Another thing to distinguish is if you're looking for clean tones at all. The main reason people would buy a 15-20W amp is for live gigging purposes when you're not being mic'd up by a good soundman. The wattage is mainly there to give you headroom so that you can still get some clean sounds before your amp distorts. At a certain point, usually right around the spot where the amp starts to really distort nicely, you stop getting much louder, and instead just get more distorted. However, by that point, the amp is already super loud. The best mix is a wattage that gives up the distortion at a volume appropriate to your specific space. Most bars or small clubs would probably kick you out for tuning a tube amp much past 3, and with a 15-20W amp, you'd still be basically crystal clean. Most of the guys I gigged with used amps in that range (15-30W) and I can't ever recall anyone ever getting all their distortion from their amps. It was mostly pedal-based, or, they dialed in their setup with an attenuator or a master volume.
 
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EyeByTwoMuchGeer

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Its also sort of amusing that someone's first post on the drum forum was about tube amps. But such is the DrumForum. We have all the knowledge of anything loud that could annoy a wife, a neighbor, or lead singer.
 

pgm554

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Solid state and tube amps are rated differently in terms of wattage.
A general rule of thumb is tube amps per watt is like 3 to one in terms of loudness.
Transistor amps cycle on and off(Class AB or D) and are more efficent than tube amps that are on constantly (class A),but tube amps clip differently and give you those nice distortions that tube freaks love.
 

Ox Han

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all of the low watt tube amps I'm familiar with are not known for metal. Using pedals, you could probably get there, but you may not like the tone once you get in the ball park with a low watt tube amp.

I actually think one of the orange micro terrors might be up your alley. The micro dark has a modern, scooped metal tone and actually has a really nice clean tone. It takes pedals well, but it's sound is always a little scooped. Great for bedroom playing/recording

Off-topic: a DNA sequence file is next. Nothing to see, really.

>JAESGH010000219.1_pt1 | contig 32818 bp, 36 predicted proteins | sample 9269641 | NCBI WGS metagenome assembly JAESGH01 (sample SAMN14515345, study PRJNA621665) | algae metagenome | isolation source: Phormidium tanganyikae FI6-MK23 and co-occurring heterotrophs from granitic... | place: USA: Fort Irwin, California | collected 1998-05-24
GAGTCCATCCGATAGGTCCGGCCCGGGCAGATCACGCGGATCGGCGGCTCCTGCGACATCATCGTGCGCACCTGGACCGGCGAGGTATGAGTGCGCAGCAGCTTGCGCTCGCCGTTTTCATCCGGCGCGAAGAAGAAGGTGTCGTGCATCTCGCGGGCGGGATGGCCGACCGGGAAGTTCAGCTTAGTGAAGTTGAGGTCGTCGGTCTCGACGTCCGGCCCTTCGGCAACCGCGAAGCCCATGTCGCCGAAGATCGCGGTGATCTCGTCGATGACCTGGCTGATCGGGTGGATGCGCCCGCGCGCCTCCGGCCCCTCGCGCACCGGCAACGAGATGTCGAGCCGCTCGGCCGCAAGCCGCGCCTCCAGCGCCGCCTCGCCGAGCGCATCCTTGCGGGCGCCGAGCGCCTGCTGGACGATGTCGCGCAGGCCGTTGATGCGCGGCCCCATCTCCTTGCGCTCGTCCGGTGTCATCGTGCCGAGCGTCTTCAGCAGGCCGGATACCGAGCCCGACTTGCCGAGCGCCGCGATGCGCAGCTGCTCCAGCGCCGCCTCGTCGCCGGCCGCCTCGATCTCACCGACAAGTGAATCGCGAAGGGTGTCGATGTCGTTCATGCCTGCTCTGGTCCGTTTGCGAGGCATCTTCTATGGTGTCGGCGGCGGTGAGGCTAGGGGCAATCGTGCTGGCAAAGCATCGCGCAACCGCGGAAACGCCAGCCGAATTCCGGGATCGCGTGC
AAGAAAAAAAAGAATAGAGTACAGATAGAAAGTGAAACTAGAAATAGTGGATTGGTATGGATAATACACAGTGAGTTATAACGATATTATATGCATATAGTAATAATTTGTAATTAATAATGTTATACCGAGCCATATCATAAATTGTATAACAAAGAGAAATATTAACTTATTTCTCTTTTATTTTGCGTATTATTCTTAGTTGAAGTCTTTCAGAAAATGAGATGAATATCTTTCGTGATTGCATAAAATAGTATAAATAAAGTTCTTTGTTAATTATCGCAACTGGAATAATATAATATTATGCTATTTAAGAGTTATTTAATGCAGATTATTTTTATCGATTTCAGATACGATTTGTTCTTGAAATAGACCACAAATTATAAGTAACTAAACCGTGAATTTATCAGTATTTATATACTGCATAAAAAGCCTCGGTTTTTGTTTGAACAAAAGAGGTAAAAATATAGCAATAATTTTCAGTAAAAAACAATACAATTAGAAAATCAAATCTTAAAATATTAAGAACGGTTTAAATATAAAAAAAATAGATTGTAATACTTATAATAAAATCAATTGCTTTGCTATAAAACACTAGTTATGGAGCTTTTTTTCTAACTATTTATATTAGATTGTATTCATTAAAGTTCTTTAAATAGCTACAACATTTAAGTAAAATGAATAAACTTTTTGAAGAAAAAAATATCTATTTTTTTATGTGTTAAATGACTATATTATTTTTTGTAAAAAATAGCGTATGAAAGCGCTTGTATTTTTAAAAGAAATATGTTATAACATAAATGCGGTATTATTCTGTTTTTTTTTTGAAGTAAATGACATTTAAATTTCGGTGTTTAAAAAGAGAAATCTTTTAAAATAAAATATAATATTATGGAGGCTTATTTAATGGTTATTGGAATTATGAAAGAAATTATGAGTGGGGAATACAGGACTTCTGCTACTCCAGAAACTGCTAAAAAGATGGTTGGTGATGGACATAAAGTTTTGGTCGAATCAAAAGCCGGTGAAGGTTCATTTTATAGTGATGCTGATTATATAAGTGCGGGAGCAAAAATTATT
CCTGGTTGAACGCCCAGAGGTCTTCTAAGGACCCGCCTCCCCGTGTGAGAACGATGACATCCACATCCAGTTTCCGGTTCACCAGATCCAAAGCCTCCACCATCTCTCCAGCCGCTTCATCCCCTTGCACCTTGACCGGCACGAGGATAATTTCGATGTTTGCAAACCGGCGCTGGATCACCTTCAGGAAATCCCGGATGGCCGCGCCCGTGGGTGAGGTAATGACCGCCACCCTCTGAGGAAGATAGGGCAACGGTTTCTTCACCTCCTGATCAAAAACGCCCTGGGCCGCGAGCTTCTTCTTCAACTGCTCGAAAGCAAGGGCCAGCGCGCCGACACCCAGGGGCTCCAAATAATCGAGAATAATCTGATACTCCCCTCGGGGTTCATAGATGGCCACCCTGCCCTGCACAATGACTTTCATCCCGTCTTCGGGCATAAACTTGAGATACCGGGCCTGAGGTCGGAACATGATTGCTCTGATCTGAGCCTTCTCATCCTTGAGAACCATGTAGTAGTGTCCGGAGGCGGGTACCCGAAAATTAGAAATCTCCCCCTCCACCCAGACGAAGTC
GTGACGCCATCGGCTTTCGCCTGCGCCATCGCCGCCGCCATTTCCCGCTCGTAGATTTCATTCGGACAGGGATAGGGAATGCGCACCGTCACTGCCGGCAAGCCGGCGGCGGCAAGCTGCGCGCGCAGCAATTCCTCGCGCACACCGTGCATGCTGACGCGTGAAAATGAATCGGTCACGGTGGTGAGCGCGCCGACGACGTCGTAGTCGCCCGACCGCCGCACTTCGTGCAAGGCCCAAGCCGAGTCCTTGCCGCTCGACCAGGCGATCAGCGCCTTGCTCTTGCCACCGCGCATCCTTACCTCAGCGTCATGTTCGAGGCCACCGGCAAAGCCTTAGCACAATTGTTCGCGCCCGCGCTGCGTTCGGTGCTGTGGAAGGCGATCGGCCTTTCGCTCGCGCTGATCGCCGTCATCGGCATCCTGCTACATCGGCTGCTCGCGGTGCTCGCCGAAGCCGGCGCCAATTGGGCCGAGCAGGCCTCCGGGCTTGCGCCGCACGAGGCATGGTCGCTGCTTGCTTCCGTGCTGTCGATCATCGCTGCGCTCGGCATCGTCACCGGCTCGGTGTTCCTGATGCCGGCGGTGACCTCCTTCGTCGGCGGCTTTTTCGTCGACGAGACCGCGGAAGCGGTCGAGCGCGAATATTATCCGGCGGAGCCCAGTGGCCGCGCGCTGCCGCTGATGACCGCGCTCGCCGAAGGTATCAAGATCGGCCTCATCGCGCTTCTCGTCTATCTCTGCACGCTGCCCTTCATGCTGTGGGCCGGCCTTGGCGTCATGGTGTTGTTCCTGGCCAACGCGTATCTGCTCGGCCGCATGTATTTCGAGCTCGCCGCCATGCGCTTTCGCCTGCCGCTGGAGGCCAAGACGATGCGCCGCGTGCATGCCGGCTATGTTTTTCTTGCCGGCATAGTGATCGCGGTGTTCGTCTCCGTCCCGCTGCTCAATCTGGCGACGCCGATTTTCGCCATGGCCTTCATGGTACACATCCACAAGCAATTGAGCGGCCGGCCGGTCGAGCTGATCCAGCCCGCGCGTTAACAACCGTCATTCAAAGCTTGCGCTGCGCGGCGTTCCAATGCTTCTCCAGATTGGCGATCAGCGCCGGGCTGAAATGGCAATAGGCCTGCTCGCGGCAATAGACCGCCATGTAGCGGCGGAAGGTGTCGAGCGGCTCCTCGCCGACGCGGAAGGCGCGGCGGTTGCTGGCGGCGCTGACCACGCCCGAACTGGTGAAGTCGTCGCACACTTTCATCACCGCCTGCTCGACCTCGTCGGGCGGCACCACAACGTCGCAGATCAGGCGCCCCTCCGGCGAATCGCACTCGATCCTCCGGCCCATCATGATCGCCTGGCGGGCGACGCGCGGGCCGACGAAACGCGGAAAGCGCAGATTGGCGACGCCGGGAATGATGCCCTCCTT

Ox Han

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There are a lot of amazing sounding 5 watt amps that range in price, but none of them are known for metal and are still really loud for a bedroom. I’d recommend a swart or vintage 47, but what’s the point if the OP has to run 8 pedals into it to get the desired sound?

I think the micro terrors are the best bang for buck for metal, for bedroom practicing, and any other style that djents. Is that an upgrade to what the OP has currently? I have no idea
 

TeleMac

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I have a Vox AC4 that puts out 4 watts max but can be switched to 1 watt or 1/4 watt. I run it at 1/4 watt through an external open back cabinet with a 12" speaker. It sounds great and is loud enough to play with bass, drums and a second guitar in a small studio but the external cabinet helps to get the sound out better than the internal 8" speaker in a sealed cabinet.

You don't need 15 watts of tube amp to play in your bedroom and you could mic a small amp if you played a gig with a PA. As mentioned above there isn't a lot of headroom when you have the amp cranked but you do get that sweet over driven output tube sound that would melt your ears if it was 15 watt tube amp. Metal amps have high gain pre-amps to get that gritty sound which can also be achieved with distortion and fuzz pedals or by stacking 2 distortion pedals in series.